Game: The Lords of the Night: Zombies
Publisher: Bottled Imp Games
Review Dated: 23rd, July 2004
Reviewer’s Rating: 9/10 [ Something special ]
Total Score: 12
Average Score: 6.00
I have to wonder whether the brains behind the Open Gaming License and d20’s involvement with it are happy with the way things have worked out. I wonder whether Wizards of the Coast are happy with it right now. I’m not sure. I am sure, however, that an ideal participant d20 publisher, when D&D 3.0 was first released into the wild, would have been Bottled Imp Games. Bottled Imp Games are not prolific but they’ve been very good. Bottled Imp Games are not going to steal thousands of players from Forgotten Realms (though they probably should). Bottled Imp Games produces those sort of products which offer quality and yet just enough twist on the standard D&D game to wider the scope and appeal of the game. You’ve got to know the industry to know to watch for these guys. If you recognised the name then I imagine you’re already half way to buying the book.
In the past Bottled Imp Games have done very well with The Lords of the Night: Vampires and The Lords of the Night: Liches. It’s pretty hard to find a comment against them. Vampires were a good, solid but somewhat easy target to pick. Vampires was a great book. Liches, nearly as good a book, were a much tougher topic. Zombies are really hard. Nearly 100 pages about zombies without descending into brain eating crunch? Is it possible?
The Lords of the Night: Zombies is very good. Any RPG supplement which begins by finding space to talk about the themes in the book is off to a flying start with me. The book is about hunger, about the tragedy of becoming a zombie, about the consequences of extending your life beyond its natural length. We’re also told that the book expands on every zombie myth ever told – whereas that’s an exaggeration, we certainly do throw off the shackles of the traditional (dull) D&D zombie.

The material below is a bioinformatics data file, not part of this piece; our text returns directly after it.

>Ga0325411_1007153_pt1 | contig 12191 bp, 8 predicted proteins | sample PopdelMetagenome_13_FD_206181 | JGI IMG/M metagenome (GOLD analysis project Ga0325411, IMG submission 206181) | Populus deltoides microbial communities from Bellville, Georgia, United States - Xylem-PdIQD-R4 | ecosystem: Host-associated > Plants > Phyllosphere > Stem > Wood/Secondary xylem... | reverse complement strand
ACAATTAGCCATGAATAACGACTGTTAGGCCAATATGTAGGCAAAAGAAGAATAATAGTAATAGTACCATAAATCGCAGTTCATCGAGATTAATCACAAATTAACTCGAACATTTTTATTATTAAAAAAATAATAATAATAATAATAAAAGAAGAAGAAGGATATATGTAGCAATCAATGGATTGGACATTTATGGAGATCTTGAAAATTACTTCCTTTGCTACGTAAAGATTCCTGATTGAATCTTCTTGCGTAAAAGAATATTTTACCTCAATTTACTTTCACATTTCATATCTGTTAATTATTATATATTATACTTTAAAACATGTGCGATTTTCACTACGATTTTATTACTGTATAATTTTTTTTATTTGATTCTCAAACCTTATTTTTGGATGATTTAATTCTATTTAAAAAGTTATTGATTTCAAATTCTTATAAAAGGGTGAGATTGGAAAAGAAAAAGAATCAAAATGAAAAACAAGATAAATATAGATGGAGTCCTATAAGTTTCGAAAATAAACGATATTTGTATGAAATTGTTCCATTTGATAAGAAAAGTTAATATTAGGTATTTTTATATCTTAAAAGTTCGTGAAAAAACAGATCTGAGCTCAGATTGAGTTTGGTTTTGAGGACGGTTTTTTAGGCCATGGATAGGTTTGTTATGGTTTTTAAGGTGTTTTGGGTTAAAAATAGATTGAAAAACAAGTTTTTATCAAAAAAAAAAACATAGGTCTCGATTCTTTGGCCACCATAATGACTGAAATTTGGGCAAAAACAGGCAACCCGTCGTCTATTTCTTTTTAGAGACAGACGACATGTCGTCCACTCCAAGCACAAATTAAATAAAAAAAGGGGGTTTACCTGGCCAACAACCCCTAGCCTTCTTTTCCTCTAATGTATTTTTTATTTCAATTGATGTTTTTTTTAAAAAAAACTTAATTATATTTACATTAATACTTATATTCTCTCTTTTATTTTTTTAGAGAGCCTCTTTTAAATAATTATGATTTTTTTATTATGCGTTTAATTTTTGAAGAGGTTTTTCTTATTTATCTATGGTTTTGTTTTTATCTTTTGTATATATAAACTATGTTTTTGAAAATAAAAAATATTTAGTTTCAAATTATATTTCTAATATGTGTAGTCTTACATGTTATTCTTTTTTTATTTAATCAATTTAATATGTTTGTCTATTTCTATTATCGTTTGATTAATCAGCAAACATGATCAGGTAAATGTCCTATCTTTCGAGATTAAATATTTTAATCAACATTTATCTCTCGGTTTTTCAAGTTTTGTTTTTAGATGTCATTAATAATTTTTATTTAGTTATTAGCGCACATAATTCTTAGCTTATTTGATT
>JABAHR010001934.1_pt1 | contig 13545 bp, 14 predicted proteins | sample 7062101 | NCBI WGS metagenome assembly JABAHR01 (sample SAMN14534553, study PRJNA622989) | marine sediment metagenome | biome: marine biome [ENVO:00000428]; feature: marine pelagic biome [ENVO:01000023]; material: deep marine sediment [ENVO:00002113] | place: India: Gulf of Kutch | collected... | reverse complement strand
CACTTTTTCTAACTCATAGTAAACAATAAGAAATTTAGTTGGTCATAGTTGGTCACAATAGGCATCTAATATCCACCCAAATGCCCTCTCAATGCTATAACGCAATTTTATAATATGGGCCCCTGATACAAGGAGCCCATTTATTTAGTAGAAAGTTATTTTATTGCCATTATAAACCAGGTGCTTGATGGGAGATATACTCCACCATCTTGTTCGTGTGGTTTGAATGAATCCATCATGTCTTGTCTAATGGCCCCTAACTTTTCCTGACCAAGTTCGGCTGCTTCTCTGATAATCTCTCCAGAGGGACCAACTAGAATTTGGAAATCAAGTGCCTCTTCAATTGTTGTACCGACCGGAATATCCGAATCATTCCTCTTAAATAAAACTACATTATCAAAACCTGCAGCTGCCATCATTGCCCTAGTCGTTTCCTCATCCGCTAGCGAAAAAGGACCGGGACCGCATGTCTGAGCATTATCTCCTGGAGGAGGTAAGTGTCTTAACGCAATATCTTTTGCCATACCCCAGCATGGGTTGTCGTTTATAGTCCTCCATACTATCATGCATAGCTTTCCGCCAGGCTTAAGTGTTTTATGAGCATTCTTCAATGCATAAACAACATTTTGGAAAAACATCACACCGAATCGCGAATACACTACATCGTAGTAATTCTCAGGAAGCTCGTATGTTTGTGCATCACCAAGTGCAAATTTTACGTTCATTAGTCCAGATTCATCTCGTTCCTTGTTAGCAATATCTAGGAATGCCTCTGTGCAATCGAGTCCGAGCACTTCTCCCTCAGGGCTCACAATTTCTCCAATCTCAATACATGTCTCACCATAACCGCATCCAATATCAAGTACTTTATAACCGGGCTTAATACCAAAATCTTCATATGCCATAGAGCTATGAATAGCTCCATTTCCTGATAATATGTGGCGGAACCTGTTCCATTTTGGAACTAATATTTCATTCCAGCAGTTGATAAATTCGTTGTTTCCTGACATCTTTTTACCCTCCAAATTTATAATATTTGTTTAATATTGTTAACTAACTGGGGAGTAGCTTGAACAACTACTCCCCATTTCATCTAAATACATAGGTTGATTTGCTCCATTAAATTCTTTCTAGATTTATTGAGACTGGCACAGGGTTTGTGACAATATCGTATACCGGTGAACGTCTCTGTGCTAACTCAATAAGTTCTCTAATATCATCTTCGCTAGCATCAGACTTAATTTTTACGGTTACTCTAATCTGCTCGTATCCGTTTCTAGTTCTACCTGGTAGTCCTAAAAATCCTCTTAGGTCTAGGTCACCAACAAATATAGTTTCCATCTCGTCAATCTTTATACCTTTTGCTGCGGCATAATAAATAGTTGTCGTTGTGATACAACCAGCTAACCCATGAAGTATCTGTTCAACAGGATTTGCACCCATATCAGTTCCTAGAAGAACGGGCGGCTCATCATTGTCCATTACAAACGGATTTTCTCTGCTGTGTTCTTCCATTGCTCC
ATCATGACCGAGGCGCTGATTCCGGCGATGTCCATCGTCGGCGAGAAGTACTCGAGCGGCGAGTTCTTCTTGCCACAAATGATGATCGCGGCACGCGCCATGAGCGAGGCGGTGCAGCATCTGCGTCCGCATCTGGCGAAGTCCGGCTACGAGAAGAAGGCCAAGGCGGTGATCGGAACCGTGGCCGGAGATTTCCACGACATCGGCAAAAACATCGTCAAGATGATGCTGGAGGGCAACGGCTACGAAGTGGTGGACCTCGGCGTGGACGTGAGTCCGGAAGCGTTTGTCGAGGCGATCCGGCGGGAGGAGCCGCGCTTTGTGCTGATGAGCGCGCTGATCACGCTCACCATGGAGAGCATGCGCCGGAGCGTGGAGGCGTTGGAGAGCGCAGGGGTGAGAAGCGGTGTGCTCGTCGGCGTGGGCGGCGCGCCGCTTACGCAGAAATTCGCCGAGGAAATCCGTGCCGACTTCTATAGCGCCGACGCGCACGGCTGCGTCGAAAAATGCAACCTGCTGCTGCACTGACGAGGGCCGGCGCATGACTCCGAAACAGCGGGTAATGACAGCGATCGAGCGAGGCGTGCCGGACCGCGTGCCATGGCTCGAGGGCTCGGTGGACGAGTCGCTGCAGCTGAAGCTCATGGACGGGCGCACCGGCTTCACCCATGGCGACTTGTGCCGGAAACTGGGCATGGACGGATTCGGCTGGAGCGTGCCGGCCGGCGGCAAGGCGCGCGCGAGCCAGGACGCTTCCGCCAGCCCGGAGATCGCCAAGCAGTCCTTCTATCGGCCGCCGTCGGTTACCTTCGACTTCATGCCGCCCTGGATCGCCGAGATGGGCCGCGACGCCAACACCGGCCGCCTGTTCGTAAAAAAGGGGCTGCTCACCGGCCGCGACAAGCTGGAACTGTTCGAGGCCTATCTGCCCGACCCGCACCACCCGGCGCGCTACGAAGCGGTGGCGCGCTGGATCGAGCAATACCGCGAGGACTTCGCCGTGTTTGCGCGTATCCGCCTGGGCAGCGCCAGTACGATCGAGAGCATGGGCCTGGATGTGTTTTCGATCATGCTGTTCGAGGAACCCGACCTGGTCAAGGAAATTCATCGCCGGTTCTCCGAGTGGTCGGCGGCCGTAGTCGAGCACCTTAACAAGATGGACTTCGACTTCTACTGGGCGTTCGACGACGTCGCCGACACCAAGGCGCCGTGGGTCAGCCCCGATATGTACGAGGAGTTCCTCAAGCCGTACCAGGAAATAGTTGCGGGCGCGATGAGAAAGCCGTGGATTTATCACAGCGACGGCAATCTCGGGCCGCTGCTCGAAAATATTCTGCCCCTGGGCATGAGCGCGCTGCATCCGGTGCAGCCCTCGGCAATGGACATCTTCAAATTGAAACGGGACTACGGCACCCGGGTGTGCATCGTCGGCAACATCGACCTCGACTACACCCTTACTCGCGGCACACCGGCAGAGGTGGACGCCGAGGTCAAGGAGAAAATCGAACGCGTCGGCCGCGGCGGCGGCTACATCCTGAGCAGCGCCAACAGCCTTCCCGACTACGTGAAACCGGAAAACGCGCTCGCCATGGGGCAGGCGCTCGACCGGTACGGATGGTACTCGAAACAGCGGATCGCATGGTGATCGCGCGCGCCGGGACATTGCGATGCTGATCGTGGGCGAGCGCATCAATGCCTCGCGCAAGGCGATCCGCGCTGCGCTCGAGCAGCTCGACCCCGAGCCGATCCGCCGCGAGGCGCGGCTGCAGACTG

There’s a bit of a campaign world kicking around in the Lords of the Night books but its least obvious in this one. The Darkness Rising (a brand name I suspect people will start fighting over) is a scary place, it lives up to its name and enjoys reoccurring themes and evil forces. You don’t need any of the other Lords of the Night books but there are the occasional references to them. You can use the Black Surgeon class from Zombies without knowing the Vampires presents alternate Black classes for all the core d20 classes.
Take what you know about D&D zombies and toss it away. No. Wait. Don’t do that – I’ve changed my mind. If you do that then you risk campaign world continuity problems, don’t you? You’ve already had zombies in your game. Those zombies are just one type of zombies, the ones without a spark of life, the ones lost to the Decay. The main zombies in Lords of the Night: Zombies have a spark of life and are called Risen.
It’s the spark of life in the zombies which helps to put the spark of life into the book. The Risen need this spark of energy to stay mentally alert and sentient but they also need to spend this very same energy in order to use their powers! That dilemma alone is enough to keep roleplayers on their toes for an entire campaign. It gets worse (or better, depending how you look at it), Risen need to consume a point of Corpus (the name for this spark) every day just to stay, er, unalive. The Risen regain Corpus generally buy eating fresh flesh.
There are six main types of zombies, of Risen, detailed in the book. The background explains why – it’s not a random number, but I’m not going to risk the mild spoiler. The book details six types of zombies suitable for PCs or NPCs (rather than just encounters; they come later) and with them six different paths to becoming or creating such a zombie.